As GOP seeks to scale back LGBTQ protections, the ACLU threatens legal action


The American Civil Liberties Union says it will sue President Donald Trump if he signs an executive order that threatens the rights of LGBT people.

USA Today obtained a copy of a letter signed by 51 Republican members of the House who urged Trump to live up to his campaign vows to defend religious liberties. 

The lawmakers want Trump to sign a draft executive order which came to light in February. Based on a leaked copy of the draft, The Nation reported in February that the order "would create wholesale exemptions for people and organizations who claim religious objections to same-sex marriage, premarital sex, abortion and trans identity."

Trump, who is signing a flurry of executive orders as he nears the benchmark of his first 100 days in office, promised during his campaign to dial back all orders signed by his predecessor, Barack Obama. 

Among Obama's orders was one that prohibited federal contractors from discriminating against gays and lesbians.

The 51 House members, per USA Today, wrote Trump to ask that he sign the draft order "to protect millions of Americans whose religious freedom has been attacked or threatened over the last eight years."

The ACLU warned via Twitter Tuesday morning that "If President Trump signs an executive order targeting the LGBT community for discrimination, we'll sue."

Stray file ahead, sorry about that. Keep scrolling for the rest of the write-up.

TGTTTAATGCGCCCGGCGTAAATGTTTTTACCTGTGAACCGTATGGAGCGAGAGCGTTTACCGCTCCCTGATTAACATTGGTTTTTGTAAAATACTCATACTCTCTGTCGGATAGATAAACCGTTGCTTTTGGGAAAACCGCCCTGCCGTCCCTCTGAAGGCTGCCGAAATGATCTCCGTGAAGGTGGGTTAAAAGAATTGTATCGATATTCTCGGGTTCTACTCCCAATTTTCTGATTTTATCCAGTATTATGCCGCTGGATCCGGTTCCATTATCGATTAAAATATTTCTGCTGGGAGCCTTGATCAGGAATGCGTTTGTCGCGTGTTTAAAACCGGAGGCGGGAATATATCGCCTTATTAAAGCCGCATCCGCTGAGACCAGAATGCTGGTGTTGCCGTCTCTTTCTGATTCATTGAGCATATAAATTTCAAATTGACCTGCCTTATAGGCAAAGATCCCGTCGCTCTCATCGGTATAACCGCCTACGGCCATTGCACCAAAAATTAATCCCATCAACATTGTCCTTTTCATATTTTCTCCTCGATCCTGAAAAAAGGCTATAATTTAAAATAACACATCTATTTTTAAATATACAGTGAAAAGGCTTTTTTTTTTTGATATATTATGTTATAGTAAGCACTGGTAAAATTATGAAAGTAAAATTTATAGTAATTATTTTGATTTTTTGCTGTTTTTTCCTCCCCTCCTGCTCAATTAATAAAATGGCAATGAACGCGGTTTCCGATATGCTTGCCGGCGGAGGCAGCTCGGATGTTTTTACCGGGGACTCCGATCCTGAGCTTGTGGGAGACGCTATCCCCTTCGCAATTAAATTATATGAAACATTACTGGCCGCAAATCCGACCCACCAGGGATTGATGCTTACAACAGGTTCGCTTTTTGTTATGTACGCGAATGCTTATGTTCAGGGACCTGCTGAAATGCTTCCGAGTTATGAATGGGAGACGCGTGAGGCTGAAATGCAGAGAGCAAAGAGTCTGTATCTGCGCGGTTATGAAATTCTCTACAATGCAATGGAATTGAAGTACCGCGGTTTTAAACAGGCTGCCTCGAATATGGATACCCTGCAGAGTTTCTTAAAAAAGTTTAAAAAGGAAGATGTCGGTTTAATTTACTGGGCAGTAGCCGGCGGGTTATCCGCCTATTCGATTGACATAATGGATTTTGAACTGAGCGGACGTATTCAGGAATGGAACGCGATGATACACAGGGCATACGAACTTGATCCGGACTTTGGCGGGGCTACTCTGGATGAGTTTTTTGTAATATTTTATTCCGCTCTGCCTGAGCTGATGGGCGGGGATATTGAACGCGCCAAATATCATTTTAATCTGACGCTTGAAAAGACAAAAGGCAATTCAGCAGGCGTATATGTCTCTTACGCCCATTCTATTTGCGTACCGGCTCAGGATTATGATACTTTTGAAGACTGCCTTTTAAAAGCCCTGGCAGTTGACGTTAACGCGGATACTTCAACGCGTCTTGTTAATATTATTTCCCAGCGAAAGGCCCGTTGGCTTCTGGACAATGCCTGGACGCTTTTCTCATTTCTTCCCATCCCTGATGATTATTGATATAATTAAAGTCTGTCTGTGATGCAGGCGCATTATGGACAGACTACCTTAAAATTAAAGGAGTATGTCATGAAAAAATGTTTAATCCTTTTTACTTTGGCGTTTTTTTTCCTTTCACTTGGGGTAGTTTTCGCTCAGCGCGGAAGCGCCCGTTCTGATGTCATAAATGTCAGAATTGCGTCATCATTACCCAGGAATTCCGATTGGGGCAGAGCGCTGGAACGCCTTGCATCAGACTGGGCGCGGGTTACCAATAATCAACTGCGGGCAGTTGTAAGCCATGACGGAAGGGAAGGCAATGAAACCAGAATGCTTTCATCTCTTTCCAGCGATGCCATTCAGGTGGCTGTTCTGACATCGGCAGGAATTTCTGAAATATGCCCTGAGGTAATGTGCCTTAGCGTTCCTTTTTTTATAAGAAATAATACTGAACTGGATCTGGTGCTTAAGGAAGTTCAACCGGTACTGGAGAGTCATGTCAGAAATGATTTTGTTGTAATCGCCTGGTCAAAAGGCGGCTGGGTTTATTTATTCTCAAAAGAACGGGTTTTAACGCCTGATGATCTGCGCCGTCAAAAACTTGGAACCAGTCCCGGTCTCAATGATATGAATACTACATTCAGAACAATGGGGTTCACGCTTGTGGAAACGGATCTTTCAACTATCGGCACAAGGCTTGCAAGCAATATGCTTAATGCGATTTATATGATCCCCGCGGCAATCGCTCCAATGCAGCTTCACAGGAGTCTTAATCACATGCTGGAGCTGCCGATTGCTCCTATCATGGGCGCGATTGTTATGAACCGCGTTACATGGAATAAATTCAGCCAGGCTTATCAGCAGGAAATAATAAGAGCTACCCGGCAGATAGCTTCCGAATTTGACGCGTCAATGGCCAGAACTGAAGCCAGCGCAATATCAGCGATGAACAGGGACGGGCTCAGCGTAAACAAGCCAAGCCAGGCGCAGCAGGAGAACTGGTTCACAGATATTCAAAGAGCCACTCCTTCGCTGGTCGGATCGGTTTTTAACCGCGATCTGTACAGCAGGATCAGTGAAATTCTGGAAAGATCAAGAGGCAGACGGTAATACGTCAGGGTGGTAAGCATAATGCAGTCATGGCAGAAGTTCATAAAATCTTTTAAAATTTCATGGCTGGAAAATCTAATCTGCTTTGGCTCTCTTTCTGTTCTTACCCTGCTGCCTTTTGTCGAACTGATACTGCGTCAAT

"This discrimination would violate our Constitution, and the ACLU will not hesitate to challenge it in court," Ian Thompson, a legislative representative for the ACLU, said via email Tuesday. 

"We urge President Trump not to follow fringe, anti-LGBT extremists down this ill-advised path of licensing discrimination under the guise of religious liberty," Thompson said, arguing that the order would result in "wide-ranging, taxpayer-funded discrimination against LGBT people, women, and religious minorities." 

"Those representatives advocating for this [executive order] in Congress are urging a return to a discriminatory past, and are a minority even among very conservative House Republicans."

USA Today cited an unnamed senior White House official who said Trump opposes discrimination and "has been clear about his support for the LGBTQ community" both in the aftermath of the Pulse nightclub shooting in Orlando and at the Republican National Convention. 

John Moore/Getty Images

At the same time, the official said the president "believes there should be policies that allow for people to express and maintain their strongly held religious beliefs," something he played up during the campaign while addressing gatherings such as the Values Voter Summit.

Ohio Republican Rep. Warren Davidson, a signatory of the letter, told USA Today religious liberty protections should also be palatable to Democrats as a matter of upholding First Amendment rights for all.